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Baby Driver loaded with action and excitement

Left to right: Jon Hamm, Kevin Spacey, and Jamie Foxx in Baby Driver (2017).

Left to right: Jon Hamm, Kevin Spacey, and Jamie Foxx in Baby Driver (2017).

Originally Published: June 30, 2017 3:24 p.m.

In this film season, when emphasis is on features aimed at younger audiences, Baby Driver fits into that class, but at a much higher level of quality, interest and sophistication.

Baby Driver is loaded with action and excitement without the use of computer generated images. The story keeps our attention sharply, often as we cling to the edge of our seats. And for sophistication, the characters are not simply dumb, crooked robots.

They are worldly-wise professional bad guys.

The title character, Baby (Ansel Elgort), is a young, highly skilled driver who specializes as the getaway man for a gang of robbers in Atlanta, GA. Baby was orphaned as a young boy when his parents were killed in an auto accident.

Baby was injured then and he still suffers from tinnitus, a constant ringing in the ears. He wears ear buds and has music playing all the time to help suppress the problem. An interesting part of the film is how so many of Baby’s movements and actions are synchronized with the music he’s hearing. Throughout the story, we constantly see the soft-hearted nature of Baby and we hope for him to get out of the bad life.

The opening scene in Baby Driver has Baby driving in a bank heist. When the three robbers run from the bank into the car, there is an extended car chase through the city. Baby is so skilled that he manages to escape the massive police posse chasing them. It is a very exciting, thrilling sequence to start Baby Driver and it is indicative of the style of the rest of the film.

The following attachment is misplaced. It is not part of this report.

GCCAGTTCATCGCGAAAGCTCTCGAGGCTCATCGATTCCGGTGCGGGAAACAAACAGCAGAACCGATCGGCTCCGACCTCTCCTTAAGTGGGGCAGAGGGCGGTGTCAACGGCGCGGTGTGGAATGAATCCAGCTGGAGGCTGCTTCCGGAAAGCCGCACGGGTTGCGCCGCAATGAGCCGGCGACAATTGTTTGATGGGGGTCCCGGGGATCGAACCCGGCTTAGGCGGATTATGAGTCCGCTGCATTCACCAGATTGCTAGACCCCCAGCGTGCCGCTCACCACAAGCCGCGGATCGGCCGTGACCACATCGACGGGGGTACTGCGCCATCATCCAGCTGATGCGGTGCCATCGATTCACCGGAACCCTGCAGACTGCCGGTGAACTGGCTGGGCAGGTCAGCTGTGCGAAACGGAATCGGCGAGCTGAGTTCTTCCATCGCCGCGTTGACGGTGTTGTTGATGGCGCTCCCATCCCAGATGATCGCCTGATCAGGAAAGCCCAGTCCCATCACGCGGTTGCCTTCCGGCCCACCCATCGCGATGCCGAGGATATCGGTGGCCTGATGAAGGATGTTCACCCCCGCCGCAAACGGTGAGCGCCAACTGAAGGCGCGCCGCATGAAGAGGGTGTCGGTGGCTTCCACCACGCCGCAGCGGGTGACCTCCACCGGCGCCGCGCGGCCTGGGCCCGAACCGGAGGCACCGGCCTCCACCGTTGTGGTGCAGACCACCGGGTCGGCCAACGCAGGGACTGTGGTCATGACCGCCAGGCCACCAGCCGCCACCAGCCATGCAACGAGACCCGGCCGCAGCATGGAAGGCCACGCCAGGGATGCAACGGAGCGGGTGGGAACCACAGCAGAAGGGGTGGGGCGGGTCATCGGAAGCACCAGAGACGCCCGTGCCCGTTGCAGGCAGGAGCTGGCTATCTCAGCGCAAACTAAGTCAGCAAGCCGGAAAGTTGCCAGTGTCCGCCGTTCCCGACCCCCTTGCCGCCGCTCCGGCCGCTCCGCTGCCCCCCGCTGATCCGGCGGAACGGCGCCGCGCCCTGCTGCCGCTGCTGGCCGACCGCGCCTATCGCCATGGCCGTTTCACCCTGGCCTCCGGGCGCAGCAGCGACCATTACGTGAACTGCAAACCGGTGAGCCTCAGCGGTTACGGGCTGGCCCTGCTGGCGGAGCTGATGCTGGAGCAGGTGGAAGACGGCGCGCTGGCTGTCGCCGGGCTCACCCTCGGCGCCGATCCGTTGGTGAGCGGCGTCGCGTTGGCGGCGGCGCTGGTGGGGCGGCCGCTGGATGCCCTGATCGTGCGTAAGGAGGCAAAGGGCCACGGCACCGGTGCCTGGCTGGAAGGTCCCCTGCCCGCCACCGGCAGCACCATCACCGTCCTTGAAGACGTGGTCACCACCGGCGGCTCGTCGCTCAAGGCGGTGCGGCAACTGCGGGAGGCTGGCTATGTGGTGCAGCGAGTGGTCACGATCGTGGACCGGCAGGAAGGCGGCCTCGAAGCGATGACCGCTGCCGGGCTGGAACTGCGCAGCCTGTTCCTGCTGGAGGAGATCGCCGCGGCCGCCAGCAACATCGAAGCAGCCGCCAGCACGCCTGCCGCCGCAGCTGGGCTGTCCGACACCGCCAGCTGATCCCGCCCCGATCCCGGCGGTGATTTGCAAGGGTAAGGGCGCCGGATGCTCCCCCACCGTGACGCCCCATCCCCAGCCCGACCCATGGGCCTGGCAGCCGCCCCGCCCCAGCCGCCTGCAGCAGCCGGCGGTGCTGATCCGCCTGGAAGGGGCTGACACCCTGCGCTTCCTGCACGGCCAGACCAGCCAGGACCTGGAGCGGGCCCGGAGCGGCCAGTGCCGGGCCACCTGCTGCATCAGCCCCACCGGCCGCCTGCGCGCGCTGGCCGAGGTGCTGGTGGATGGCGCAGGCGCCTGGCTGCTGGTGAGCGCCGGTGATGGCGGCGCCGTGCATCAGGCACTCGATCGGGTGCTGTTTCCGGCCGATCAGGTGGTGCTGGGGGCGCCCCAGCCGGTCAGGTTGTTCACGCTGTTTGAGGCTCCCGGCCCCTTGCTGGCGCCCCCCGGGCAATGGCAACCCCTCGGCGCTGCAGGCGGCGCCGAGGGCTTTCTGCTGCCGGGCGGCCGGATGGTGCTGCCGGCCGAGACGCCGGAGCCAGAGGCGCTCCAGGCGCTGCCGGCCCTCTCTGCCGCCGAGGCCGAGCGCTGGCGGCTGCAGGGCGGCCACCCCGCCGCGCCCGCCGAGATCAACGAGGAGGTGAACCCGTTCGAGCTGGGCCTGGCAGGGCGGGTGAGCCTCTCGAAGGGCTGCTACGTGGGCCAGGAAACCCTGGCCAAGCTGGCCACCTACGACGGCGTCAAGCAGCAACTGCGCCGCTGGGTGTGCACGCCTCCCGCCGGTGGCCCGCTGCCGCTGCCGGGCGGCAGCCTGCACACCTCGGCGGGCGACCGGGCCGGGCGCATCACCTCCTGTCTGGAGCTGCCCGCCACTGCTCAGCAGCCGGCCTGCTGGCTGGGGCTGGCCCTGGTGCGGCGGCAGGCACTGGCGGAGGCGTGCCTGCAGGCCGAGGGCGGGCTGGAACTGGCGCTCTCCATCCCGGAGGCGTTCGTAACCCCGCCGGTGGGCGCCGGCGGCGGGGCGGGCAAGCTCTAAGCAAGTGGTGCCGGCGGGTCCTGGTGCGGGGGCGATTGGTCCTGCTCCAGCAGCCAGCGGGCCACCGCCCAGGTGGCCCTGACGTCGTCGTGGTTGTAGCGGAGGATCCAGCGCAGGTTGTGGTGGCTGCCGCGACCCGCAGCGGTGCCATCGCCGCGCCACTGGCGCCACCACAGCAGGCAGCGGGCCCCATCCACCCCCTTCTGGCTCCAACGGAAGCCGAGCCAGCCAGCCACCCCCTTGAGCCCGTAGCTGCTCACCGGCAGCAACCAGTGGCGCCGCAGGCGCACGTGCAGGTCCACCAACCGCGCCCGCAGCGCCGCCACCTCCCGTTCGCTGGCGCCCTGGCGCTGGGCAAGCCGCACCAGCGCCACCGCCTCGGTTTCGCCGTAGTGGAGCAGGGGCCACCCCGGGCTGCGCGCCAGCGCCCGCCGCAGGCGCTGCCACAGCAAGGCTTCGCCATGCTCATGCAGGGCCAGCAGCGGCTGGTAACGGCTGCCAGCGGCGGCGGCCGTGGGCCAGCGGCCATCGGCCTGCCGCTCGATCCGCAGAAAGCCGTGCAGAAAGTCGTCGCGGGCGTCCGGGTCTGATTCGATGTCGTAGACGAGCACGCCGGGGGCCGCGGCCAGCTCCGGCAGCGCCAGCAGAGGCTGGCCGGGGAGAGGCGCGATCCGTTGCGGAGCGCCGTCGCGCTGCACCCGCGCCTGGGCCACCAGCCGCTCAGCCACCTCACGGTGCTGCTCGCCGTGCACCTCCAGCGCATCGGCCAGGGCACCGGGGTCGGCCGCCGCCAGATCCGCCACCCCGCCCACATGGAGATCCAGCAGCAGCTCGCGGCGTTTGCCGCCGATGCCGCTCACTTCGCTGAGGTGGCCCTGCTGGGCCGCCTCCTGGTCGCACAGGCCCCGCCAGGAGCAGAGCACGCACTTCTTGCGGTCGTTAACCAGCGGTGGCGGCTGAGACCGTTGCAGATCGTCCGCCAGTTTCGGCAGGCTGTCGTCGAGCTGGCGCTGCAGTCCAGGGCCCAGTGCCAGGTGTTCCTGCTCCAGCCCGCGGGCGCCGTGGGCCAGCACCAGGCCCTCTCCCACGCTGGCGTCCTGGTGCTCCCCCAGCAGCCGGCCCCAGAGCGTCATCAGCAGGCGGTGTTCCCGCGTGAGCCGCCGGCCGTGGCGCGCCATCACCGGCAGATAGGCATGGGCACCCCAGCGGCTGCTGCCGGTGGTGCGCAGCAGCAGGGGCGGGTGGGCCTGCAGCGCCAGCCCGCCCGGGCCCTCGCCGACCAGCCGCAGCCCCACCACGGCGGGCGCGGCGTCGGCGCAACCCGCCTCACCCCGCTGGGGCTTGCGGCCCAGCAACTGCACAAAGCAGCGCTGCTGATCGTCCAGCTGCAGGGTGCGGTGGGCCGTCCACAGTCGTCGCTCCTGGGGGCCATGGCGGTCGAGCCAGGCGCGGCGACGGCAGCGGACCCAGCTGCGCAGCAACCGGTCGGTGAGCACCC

Kevin Spacey is Doc, the mastermind behind the robberies. He uses a different team for each job, but always uses Baby as the getaway driver.

Baby has some debt to Doc and has no choice but to drive the getaway car each time. Baby has a burden he carries in the person of Joseph (CJ Jones). Joseph raised Baby after the accident that took his parents and now Joseph, aged, debilitated and deaf is cared for by Baby.

Baby meets a beautiful young waitress, Debora (Lily James), in a diner. A mutual attraction is immediate. Baby dreams and tries to realize the time he can get away from Doc and drive away — all over the world with Debora.

But Doc has one more job that needs Baby, and Doc is not taking no for an answer. The gang includes Bats (Jamie Foxx), a thoroughly mean killer who does not trust Baby and continually shows it. Buddy (John Hamm) is also a gunman, but he has no problem with Baby. Buddy’s girlfriend, Darling (Eiza Gonzalez), is as tough and handles guns as well as Buddy.

The planned robbery, at a local post office, goes bad and it turns into a violent ‘every man for himself’ debacle.

The climax of Baby Driver is dramatic, very noisy and exciting, but satisfying. The performances by Elgort, James and Hamm are powerful, and Foxx will make your backbone stiffen every time he snarls at Baby. Kevin Spacey is OK as Doc, but he doesn’t carry the film as he often does.

Baby Driver is at Harkins Sedona 6 theater.